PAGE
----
ATF determines St. Leo’s fire was arson, offers reward money for information

Neighbors in Philadelphia’s Tacony neighborhood watch workers at St. Leo the Great Roman Catholic Church the morning after a fire

Neighbors in Philadelphia’s Tacony neighborhood watch workers at St. Leo the Great Roman Catholic Church the morning after a fire started on Sunday, May 9, 2021. (Kimberly Paynter/WHYY)

Days after a fire gutted St. Leo’s Roman Catholic Church in Northeast Philadelphia, federal authorities say the blaze was intentionally set. And they’re asking for the public’s help catching the person or persons responsible.

“They declared it definitively incendiary,” said Robert J. Cucinotta, a spokesperson with the Bureau of Alcohol, Tobacco, Firearms, and Explosives on Thursday. “It’s a very active investigation.”

Cucinotta declined to say how the fire was started.

His agency is offering a $10,000 reward to anyone who provides information leading to an arrest and conviction.

The Citizens Crime Commission is offering up to an additional $10,000 reward, bringing the total to $20,000.

Anyone with information is being encouraged to contact the ATF at 1-888-ATF-TIPS; email the agency at ATFTips@atf.gov; or contact officials through the ATF’s website at www.atf.gov/contact/atftips.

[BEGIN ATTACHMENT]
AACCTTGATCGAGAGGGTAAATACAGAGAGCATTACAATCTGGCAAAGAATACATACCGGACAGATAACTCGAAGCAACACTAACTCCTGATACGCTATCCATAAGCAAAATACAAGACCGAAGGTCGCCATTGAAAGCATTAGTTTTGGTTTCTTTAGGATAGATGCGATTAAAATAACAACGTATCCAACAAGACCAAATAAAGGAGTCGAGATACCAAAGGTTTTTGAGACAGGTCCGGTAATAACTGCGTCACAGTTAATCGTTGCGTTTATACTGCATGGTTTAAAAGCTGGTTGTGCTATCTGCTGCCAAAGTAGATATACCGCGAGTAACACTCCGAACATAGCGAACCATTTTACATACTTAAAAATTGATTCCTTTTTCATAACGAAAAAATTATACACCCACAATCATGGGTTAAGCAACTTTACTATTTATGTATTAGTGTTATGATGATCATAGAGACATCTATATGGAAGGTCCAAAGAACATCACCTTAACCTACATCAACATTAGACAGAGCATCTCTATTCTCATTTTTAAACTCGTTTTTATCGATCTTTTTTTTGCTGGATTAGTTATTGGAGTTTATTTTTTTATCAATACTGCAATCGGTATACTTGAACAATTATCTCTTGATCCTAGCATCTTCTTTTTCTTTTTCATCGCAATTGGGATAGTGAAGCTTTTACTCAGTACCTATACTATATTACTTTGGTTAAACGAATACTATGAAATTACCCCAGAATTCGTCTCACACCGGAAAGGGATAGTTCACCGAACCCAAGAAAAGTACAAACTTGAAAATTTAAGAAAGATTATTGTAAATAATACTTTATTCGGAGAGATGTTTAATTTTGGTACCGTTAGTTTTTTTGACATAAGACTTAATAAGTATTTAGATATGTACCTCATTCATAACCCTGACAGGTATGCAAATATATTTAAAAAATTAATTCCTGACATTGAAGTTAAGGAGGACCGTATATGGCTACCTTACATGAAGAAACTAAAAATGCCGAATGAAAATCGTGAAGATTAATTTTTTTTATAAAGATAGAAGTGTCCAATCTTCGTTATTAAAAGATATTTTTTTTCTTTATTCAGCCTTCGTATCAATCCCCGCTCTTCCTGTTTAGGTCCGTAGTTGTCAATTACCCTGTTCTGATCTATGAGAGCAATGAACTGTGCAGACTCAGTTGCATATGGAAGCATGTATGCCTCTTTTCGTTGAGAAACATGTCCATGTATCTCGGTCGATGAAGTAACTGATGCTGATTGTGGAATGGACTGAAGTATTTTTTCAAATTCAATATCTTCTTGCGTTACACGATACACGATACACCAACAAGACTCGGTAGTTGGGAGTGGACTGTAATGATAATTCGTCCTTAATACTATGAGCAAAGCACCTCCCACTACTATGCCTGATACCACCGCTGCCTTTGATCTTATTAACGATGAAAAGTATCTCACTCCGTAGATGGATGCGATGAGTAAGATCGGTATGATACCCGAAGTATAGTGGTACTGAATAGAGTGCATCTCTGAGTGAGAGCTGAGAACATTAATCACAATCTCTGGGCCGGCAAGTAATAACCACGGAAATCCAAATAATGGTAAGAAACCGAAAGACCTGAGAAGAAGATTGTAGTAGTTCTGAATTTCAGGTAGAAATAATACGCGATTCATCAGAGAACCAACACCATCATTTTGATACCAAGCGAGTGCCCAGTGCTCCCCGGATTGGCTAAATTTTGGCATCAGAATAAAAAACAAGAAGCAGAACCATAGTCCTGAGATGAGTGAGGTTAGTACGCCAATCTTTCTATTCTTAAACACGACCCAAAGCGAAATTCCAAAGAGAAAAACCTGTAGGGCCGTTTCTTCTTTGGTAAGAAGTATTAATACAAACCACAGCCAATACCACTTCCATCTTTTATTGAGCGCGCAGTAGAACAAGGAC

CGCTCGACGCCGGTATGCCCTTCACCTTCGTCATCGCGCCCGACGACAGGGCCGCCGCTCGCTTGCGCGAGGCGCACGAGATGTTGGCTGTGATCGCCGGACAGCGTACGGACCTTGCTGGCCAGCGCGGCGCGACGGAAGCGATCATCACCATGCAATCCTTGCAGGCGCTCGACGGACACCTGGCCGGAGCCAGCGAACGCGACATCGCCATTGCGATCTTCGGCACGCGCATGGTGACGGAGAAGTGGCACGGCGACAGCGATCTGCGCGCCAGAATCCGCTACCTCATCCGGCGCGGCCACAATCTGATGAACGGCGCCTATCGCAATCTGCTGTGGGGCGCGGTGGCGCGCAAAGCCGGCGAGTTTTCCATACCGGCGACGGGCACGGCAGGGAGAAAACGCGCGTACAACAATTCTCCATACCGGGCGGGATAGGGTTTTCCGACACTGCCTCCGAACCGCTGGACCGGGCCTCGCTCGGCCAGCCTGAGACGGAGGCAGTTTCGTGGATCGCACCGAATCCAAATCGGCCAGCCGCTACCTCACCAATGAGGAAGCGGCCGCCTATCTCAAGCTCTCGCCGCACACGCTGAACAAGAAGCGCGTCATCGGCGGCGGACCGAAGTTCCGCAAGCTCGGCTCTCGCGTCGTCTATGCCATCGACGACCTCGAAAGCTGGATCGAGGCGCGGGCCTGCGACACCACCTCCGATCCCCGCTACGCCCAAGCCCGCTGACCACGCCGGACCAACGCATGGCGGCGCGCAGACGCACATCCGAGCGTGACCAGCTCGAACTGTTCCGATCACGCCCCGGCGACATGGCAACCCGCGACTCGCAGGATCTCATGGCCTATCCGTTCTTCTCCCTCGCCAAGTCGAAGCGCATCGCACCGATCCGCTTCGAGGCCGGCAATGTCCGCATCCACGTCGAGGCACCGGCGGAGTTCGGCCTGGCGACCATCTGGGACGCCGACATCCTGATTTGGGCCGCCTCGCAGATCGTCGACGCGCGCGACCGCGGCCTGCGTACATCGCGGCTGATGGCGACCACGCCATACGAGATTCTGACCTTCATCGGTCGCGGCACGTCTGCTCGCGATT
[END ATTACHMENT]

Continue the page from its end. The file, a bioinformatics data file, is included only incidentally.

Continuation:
The fire broke out around 5:30 p.m. on Sunday, devastating former parishioners and neighbors in Tacony, where the stone church stood for more than 130 years.

By Monday afternoon, officials said they had to do a partial demolition and take down the steeple for safety reasons.

Permanently closed by the Archdiocese of Philadelphia in 2019, the church at Keystone Street and Unruh Avenue was home to countless weddings and graduations over the years. The building was also listed on the Philadelphia Register of Historic Places.

“It matters because this is one of the main institutions in the neighborhood, in its history. The building’s architecture was significant because it was an example of the gothic revival style,” said Alex Balloon, director of the Tacony Community Development Corporation, on Monday.

The church also contained a 30-year-old time capsule buried in one of the building’s stone walls. It was set there by a group of grade school students from the church’s elementary school to celebrate St. Leo’s 100th anniversary.

“They said we’d never be alive to pull it out,” said Michelle Turner earlier this week.

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